‘Tupelo Honey has always existed … Van was the vessel and the earthly vehicle for it’ (Bob Dylan)Embed from Getty Images
If a songwriter is very, very lucky they might in their lifetime write one song that becomes the misty eyed anthem of love for devoted couples all over the world. A love song that incarnates love rather than merely describing it. A song that always seem fresh while yet building a patina of fond memories that increase every time it is played.
A song which flowing like a river, never the same twice, still seems to contain the past, the present and the future. A song which takes up residence in the hearts of succeeding generations – for today and every day, someone, somewhere, is discovering that they are in love for the very first time.
By my count (and on The Jukebox my count is the one that really counts) Van Morrison has written at least four songs that meet the criteria outlined above. From his incandescent second solo album the title track, ”Moondance’ with its peerless swooning swing and, ‘Crazy Love’ with its intoxicated, intoxicating, sweet surrender.
From ‘Avalon Sunset’ came the deep, devotional, ‘Have I Told You Lately That I Love You’ – a song especially close to my heart as it was the first song my wife, Clare, and I danced to once we were married.
But, if I had to pick one song to demonstrate the depth of Van Morrison’s romanticism; proof that he was and is the great courtly love balladeer of his age I will always choose, ‘Tupelo Honey’ – a pluperfect song, glowingly alive with love’s grandeur.
Good God, what a hallelujah of a song! A song that shares the blissful total immersion in the sweetness of love with Solomon’s Song of Songs! I love the majestically sure, unhurried flow of the song which sweeps our hearts away, illuminating our deepest wish and need – to love and to be loved.
The team of musicians assembled in San Francisco in 1971 to record Tupelo Honey brought all their technical accomplishment to the track but, no doubt inspired by their mercurial leader, they brought something much rarer – a devotional surrender to the music they were making, so that ‘Tupelo Honey’ really does sound like a direct revelation from Heaven itself.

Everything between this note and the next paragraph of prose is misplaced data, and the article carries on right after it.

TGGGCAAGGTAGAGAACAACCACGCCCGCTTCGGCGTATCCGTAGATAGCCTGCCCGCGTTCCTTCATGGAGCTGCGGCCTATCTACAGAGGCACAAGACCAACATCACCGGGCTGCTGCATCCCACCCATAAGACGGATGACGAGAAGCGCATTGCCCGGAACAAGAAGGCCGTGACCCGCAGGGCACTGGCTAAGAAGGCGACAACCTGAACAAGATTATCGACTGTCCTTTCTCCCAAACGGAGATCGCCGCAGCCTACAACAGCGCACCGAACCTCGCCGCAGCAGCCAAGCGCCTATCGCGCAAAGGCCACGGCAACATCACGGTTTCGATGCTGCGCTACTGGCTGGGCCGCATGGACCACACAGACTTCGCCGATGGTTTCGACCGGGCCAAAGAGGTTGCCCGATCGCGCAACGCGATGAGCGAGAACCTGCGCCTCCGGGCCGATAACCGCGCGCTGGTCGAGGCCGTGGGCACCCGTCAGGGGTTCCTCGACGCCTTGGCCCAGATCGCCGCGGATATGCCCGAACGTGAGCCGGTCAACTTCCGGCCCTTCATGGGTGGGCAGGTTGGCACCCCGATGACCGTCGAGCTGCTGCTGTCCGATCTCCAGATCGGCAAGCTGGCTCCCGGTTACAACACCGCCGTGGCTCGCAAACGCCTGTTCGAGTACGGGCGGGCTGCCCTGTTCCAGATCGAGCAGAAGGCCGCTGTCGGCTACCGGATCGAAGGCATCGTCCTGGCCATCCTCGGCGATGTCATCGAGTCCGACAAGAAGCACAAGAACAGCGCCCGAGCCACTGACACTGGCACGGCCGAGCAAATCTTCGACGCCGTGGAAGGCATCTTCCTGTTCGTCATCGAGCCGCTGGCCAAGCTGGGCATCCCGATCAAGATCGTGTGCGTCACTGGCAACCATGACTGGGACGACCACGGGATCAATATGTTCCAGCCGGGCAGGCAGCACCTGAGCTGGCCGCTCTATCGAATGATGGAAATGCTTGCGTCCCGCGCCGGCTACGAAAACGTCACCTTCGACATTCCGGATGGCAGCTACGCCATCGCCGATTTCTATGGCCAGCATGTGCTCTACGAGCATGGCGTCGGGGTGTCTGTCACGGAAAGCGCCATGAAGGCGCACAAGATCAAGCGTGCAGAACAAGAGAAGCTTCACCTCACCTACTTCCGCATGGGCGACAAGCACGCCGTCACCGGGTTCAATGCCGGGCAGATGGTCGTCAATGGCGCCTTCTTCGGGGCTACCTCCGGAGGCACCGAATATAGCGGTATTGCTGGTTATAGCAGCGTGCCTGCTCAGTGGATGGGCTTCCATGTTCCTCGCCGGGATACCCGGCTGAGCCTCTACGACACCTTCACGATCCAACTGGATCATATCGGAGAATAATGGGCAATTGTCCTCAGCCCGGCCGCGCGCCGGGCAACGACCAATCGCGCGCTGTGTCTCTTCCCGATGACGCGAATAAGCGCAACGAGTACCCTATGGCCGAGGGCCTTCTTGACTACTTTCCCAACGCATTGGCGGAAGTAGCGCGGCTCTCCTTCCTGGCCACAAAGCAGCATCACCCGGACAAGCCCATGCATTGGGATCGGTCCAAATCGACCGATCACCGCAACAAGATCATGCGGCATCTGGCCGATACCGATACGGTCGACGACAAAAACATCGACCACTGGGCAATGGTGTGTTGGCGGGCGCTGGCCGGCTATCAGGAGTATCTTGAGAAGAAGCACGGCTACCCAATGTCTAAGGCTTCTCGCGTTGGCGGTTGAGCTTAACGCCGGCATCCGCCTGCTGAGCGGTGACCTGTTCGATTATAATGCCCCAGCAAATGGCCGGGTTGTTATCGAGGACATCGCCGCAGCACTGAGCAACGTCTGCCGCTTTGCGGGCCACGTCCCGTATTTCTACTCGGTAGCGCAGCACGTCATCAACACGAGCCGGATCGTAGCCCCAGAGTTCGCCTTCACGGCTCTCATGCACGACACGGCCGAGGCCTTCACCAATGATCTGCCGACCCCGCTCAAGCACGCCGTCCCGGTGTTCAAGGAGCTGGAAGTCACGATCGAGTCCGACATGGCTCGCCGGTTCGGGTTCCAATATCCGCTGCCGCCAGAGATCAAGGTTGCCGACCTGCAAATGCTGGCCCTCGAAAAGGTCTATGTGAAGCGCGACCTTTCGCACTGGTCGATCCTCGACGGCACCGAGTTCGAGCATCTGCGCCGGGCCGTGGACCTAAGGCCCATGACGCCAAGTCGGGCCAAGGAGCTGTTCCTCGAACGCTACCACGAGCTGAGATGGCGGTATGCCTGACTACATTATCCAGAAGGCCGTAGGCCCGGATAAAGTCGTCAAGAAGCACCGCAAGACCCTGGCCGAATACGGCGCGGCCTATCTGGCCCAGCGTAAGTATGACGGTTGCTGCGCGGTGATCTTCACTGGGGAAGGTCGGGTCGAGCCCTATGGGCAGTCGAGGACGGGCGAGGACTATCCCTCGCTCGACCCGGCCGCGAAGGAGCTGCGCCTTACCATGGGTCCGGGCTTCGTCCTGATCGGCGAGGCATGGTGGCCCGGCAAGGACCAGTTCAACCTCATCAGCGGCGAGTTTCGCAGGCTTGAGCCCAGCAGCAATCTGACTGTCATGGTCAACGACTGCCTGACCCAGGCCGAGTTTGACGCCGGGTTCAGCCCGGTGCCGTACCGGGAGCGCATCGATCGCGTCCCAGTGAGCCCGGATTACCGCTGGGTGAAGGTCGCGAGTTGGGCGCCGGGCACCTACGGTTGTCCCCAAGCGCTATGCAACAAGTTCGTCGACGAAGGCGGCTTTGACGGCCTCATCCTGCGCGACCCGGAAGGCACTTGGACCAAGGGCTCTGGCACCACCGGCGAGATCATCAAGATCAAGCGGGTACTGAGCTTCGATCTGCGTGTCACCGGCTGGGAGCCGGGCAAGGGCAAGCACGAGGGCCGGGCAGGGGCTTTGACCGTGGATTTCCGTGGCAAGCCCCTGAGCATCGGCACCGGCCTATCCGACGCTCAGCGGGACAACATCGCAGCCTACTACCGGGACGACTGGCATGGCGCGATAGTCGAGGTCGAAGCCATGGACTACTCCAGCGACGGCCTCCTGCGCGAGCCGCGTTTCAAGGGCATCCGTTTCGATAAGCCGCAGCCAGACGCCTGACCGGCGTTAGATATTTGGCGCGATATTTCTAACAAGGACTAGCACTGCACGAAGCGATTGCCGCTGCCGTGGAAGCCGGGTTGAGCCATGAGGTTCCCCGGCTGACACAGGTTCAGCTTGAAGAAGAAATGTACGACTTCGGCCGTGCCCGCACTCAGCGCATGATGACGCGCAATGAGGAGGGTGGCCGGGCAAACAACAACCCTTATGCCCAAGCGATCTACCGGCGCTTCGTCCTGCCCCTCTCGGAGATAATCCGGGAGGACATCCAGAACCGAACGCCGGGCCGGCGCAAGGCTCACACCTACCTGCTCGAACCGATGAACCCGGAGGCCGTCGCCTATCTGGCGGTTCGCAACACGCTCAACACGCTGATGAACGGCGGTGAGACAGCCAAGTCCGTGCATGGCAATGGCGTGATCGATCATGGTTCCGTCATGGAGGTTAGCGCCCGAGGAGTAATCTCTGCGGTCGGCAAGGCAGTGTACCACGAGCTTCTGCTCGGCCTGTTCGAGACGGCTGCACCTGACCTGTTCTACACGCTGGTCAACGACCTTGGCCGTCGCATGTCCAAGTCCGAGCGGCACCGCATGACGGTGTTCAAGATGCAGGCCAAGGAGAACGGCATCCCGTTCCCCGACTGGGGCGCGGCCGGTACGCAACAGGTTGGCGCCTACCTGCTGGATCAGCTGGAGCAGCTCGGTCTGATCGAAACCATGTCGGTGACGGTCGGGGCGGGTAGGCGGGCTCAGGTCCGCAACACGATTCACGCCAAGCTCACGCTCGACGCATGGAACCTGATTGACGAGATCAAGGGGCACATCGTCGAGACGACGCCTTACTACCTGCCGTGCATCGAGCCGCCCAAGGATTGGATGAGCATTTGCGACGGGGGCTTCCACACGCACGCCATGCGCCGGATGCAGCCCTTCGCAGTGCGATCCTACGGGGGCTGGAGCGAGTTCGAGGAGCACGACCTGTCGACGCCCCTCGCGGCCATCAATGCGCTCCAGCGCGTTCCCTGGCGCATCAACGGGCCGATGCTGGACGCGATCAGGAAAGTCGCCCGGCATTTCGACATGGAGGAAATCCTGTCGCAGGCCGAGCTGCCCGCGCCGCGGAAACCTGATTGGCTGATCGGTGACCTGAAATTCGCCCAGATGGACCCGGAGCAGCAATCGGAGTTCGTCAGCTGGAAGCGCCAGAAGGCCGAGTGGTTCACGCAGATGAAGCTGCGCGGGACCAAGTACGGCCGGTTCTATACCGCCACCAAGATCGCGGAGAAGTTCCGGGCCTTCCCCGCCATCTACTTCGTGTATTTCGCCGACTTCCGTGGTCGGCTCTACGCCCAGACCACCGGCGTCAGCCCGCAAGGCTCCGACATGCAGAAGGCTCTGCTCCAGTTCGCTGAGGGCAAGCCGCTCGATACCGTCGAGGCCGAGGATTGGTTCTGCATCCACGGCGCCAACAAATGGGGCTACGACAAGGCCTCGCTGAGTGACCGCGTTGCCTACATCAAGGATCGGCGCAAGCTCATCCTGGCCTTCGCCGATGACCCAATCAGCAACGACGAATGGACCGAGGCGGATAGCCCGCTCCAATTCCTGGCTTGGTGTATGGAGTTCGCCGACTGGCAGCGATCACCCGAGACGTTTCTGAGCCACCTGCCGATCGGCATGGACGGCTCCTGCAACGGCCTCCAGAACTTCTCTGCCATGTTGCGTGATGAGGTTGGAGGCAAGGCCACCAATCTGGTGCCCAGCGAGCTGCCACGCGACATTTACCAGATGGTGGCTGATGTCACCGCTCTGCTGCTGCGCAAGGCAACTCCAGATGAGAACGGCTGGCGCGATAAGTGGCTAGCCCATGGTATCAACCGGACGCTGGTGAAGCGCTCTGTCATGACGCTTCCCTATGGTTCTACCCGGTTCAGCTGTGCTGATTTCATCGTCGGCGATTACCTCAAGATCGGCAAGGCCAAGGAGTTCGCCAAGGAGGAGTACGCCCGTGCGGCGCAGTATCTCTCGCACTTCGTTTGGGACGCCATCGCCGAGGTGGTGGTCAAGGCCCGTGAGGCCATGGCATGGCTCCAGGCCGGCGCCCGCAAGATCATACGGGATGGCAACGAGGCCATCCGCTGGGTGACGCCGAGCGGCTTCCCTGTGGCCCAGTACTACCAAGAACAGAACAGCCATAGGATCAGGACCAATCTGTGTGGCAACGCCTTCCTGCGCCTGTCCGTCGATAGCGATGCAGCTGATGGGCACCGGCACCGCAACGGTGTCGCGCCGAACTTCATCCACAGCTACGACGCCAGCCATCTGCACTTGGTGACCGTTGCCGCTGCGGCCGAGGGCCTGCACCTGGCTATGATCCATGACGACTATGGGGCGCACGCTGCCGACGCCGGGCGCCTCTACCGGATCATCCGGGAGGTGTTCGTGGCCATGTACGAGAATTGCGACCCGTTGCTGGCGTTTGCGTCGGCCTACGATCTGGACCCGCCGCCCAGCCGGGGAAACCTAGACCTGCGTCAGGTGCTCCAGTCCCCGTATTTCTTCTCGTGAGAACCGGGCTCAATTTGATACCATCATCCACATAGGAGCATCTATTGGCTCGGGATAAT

On drums, the great Connie Kay from the Modern Jazz Quartet, having already played with angelic grace throughout Van’s sublime masterpiece, ‘Astral Weeks’ outdoes himself with his backbeat and fills surging the song forward to greater and greater heights of rhythmic rapture. On guitar Ronnie Montrose plays with a shimmering, harp like delicacy that is endlessly beguiling.
Mark Jordan’s piano takes us by the hand and navigates us through the song assuring us that we can and will find our way to that promised land of love and fulfilment we all believe is out there waiting for us to come home to. Bruce Royston on flute is the harbinger of the miracles to come while Ted Templeman on organ, Gary Mallaber on percussion and ever faithful Jack Schroer on saxophones ensure that the miracles are delivered.
Tying everything together is Van’s vocal which reached pinnacles of inspiration that is beyond the reach of critical language to adequately express. So, I will unashamedly borrow my language from Gerard Manley Hopkins’ poem, ‘God’s Grandeur’.
Van Morrison’s singing on Tupelo Honey flames out like shining from shook foil, it gathers and gathers and gathers to a greatness that elevates everyone who listens to it – inducting them into a vision that encompasses love in all its sacred and sexual incarnations. A vision which once experienced leaves a permanent flaming brand on the heart and soul.
This post dedicated to Clare because she’s as sweet as Tupelo Honey. Because she’s an angel of the very first degree.
There’s a wonderful live version from his 1979 tour of Ireland featuring Toni Marcus on violin and the late Peter Bardens on keyboards which I urge you to investigate.